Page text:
Honestly, if we didn’t know for a fact they had the wrong guy, this argument would be a lot more effective.
We don’t know for a fact that they have the wrong guy. We never saw the culprit’s face at all. We only know that the methods used to “identify” the suspect are likely to turn up the wrong guy: the police arrested the first random person they saw who had matching clothes. Everything after that is memory tampering and argument about whether the memory was really tampered. Nonetheless, it is possible, albeit unlikely, that the suspect was in fact the culprit.
Gah, you beat me to it! Yeah, it’d be kind of funny if despite all the questionable methodology they still got the right guy. (But even if they found the bloody knife on him, that doesn’t seem like it should excuse the unreliable ID – the knife would just have to stand on its own, I would imagine?)
I don’t find the argument effective for the simple reason that all of the photos were wearing different clothes.
You know, I could have sworn it was definitively established that the police picked up the wrong guy, but I just looked back, and we never did see the actual guy’s face either. Just that the attacker and the guy they picked up have the same hair and same outfit.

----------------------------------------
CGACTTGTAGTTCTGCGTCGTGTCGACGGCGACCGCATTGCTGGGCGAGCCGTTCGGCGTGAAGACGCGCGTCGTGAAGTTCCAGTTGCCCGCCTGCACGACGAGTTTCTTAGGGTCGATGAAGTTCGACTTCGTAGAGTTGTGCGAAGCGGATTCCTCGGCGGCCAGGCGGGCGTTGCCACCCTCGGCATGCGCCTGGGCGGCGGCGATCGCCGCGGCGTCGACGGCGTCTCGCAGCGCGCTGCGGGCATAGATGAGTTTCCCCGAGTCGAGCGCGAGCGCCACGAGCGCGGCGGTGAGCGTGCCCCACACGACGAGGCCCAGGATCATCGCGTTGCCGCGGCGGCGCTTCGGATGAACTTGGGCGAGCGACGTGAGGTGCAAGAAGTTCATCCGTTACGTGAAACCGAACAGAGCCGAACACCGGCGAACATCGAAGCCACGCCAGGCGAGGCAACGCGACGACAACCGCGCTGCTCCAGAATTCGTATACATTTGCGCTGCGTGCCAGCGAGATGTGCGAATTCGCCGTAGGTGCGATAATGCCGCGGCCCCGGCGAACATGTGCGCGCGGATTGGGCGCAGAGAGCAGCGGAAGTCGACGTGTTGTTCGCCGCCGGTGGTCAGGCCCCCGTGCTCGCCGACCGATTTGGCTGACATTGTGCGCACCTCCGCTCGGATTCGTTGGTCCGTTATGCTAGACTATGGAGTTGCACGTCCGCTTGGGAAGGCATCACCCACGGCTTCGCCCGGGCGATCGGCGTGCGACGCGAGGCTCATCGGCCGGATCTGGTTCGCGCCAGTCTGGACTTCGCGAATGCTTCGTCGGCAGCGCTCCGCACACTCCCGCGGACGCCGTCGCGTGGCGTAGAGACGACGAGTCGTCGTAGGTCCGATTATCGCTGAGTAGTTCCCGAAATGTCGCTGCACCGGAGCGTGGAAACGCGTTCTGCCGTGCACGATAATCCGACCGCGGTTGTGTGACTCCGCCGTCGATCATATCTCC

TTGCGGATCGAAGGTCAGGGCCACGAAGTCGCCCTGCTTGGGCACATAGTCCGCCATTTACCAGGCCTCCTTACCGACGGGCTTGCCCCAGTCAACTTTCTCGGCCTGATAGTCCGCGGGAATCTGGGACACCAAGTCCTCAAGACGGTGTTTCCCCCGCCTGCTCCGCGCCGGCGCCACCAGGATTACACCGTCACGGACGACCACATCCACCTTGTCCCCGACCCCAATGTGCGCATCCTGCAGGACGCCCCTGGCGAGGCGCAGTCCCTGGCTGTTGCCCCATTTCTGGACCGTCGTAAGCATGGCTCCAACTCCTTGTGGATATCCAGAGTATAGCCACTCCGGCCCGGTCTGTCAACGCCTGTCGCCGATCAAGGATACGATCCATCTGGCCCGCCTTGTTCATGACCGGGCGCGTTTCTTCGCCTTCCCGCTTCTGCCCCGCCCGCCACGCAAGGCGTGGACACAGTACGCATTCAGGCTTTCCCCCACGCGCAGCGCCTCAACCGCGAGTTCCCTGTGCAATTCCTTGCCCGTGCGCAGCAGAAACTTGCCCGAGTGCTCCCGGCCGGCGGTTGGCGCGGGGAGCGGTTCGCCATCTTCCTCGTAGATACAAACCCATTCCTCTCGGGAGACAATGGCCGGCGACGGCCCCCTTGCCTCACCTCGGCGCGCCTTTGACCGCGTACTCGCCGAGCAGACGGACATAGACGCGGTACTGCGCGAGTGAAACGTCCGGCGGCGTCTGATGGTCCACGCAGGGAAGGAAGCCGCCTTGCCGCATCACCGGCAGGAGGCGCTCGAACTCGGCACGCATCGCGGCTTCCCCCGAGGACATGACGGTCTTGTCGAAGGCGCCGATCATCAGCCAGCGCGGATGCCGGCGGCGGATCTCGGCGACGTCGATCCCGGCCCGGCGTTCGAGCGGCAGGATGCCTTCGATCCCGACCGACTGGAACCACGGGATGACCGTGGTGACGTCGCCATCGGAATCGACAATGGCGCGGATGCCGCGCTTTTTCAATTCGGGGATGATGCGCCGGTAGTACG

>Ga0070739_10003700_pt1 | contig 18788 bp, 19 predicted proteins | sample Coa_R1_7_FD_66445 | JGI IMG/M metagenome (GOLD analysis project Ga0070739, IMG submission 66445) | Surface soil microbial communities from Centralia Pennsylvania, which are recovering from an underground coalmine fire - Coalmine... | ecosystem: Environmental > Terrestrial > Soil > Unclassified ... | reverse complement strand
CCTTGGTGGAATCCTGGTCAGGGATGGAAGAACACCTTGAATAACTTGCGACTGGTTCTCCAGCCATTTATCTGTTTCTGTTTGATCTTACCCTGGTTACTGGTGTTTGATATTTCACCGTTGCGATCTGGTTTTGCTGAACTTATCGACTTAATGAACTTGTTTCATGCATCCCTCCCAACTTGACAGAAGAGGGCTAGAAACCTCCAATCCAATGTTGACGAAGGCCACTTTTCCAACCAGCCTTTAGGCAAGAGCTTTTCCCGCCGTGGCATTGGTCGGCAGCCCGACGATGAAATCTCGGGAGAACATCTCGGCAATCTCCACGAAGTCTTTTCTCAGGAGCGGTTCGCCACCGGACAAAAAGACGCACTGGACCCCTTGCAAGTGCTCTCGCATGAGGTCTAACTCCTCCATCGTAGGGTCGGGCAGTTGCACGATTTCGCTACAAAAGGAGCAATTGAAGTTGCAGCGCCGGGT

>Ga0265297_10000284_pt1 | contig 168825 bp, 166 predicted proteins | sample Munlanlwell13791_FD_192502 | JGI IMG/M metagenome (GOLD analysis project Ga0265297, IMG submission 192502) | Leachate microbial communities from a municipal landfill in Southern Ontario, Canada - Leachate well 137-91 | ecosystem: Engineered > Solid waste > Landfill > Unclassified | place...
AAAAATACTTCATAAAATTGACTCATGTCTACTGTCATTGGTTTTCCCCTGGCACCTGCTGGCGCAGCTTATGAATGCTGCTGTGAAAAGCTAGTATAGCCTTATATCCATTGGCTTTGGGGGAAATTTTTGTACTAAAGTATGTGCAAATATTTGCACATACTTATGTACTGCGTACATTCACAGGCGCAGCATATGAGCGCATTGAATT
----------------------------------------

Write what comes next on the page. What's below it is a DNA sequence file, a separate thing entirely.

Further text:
So what’s that lesson we’re learning about memory again?
Don’t you remember?
It isn’t even necessarily unlikely that this suspect was the culprit. There were a finite number of people in that exact outfit in the area. The problem is that we only have the clothing and that is situational evidence which cannot prove beyond reasonable doubt. “Likely” isn’t good enough. We need proof.
Didn’t they already argue all of this about the photo array?
That was about admitting the showup ID into court. This is about admitting the photo array ID and allowing an in-court ID. DC’s arguments on all of them are similar.
She’s about to say, “Because he said he was sure!” isn’t she. *Sigh*
Also: Semantics (First ID vs Thinking out loud)